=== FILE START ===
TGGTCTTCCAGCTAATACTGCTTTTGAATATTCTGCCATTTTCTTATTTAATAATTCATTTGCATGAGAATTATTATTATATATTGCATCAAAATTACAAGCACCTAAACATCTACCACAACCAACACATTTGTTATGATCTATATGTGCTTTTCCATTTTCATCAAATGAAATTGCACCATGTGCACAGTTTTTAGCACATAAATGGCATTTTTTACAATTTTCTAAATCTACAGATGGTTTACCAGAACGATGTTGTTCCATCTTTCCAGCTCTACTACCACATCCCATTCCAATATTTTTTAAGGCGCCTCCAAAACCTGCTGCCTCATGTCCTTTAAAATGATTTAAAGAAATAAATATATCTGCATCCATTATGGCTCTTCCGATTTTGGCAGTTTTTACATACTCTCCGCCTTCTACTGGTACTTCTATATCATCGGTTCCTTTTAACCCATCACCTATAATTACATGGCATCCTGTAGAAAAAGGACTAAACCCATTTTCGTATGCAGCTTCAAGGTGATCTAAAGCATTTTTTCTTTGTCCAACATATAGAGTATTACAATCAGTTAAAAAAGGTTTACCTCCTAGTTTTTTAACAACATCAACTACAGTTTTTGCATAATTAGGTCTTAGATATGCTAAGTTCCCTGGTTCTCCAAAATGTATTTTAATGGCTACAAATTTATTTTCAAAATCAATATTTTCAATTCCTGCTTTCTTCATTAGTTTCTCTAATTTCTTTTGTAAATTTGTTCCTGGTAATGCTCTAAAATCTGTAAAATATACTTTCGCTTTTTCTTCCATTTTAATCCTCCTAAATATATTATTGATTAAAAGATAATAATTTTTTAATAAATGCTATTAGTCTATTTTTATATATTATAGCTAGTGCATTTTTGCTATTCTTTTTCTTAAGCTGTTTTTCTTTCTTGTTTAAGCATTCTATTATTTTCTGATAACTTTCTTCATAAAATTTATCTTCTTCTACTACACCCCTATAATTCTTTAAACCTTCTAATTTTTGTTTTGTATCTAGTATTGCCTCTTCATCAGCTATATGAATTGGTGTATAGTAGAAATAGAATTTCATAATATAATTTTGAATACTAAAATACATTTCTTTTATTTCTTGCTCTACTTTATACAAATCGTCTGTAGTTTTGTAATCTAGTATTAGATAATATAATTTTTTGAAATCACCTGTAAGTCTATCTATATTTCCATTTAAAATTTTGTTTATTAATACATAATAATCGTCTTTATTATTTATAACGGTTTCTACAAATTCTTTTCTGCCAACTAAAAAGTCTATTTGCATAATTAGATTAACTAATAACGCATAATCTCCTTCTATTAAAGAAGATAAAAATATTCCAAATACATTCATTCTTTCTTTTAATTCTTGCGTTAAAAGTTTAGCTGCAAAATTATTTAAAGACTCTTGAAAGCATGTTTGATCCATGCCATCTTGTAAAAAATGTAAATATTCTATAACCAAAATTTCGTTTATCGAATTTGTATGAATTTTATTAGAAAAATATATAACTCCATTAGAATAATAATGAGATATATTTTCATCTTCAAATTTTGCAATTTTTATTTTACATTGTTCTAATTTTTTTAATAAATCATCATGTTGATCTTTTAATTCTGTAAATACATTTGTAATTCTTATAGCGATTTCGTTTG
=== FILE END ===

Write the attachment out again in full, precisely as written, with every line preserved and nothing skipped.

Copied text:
TGGTCTTCCAGCTAATACTGCTTTTGAATATTCTGCCATTTTCTTATTTAATAATTCATTTGCATGAGAATTATTATTATATATTGCATCAAAATTACAAGCACCTAAACATCTACCACAACCAACACATTTGTTATGATCTATATGTGCTTTTCCATTTTCATCAAATGAAATTGCACCATGTGCACAGTTTTTAGCACATAAATGGCATTTTTTACAATTTTCTAAATCTACAGATGGTTTACCAGAACGATGTTGTTCCATCTTTCCAGCTCTACTACCACATCCCATTCCAATATTTTTTAAGGCGCCTCCAAAACCTGCTGCCTCATGTCCTTTAAAATGATTTAAAGAAATAAATATATCTGCATCCATTATGGCTCTTCCGATTTTGGCAGTTTTTACATACTCTCCGCCTTCTACTGGTACTTCTATATCATCGGTTCCTTTTAACCCATCACCTATAATTACATGGCATCCTGTAGAAAAAGGACTAAACCCATTTTCGTATGCAGCTTCAAGGTGATCTAAAGCATTTTTTCTTTGTCCAACATATAGAGTATTACAATCAGTTAAAAAAGGTTTACCTCCTAGTTTTTTAACAACATCAACTACAGTTTTTGCATAATTAGGTCTTAGATATGCTAAGTTCCCTGGTTCTCCAAAATGTATTTTAATGGCTACAAATTTATTTTCAAAATCAATATTTTCAATTCCTGCTTTCTTCATTAGTTTCTCTAATTTCTTTTGTAAATTTGTTCCTGGTAATGCTCTAAAATCTGTAAAATATACTTTCGCTTTTTCTTCCATTTTAATCCTCCTAAATATATTATTGATTAAAAGATAATAATTTTTTAATAAATGCTATTAGTCTATTTTTATATATTATAGCTAGTGCATTTTTGCTATTCTTTTTCTTAAGCTGTTTTTCTTTCTTGTTTAAGCATTCTATTATTTTCTGATAACTTTCTTCATAAAATTTATCTTCTTCTACTACACCCCTATAATTCTTTAAACCTTCTAATTTTTGTTTTGTATCTAGTATTGCCTCTTCATCAGCTATATGAATTGGTGTATAGTAGAAATAGAATTTCATAATATAATTTTGAATACTAAAATACATTTCTTTTATTTCTTGCTCTACTTTATACAAATCGTCTGTAGTTTTGTAATCTAGTATTAGATAATATAATTTTTTGAAATCACCTGTAAGTCTATCTATATTTCCATTTAAAATTTTGTTTATTAATACATAATAATCGTCTTTATTATTTATAACGGTTTCTACAAATTCTTTTCTGCCAACTAAAAAGTCTATTTGCATAATTAGATTAACTAATAACGCATAATCTCCTTCTATTAAAGAAGATAAAAATATTCCAAATACATTCATTCTTTCTTTTAATTCTTGCGTTAAAAGTTTAGCTGCAAAATTATTTAAAGACTCTTGAAAGCATGTTTGATCCATGCCATCTTGTAAAAAATGTAAATATTCTATAACCAAAATTTCGTTTATCGAATTTGTATGAATTTTATTAGAAAAATATATAACTCCATTAGAATAATAATGAGATATATTTTCATCTTCAAATTTTGCAATTTTTATTTTACATTGTTCTAATTTTTTTAATAAATCATCATGTTGATCTTTTAATTCTGTAAATACATTTGTAATTCTTATAGCGATTTCGTTTG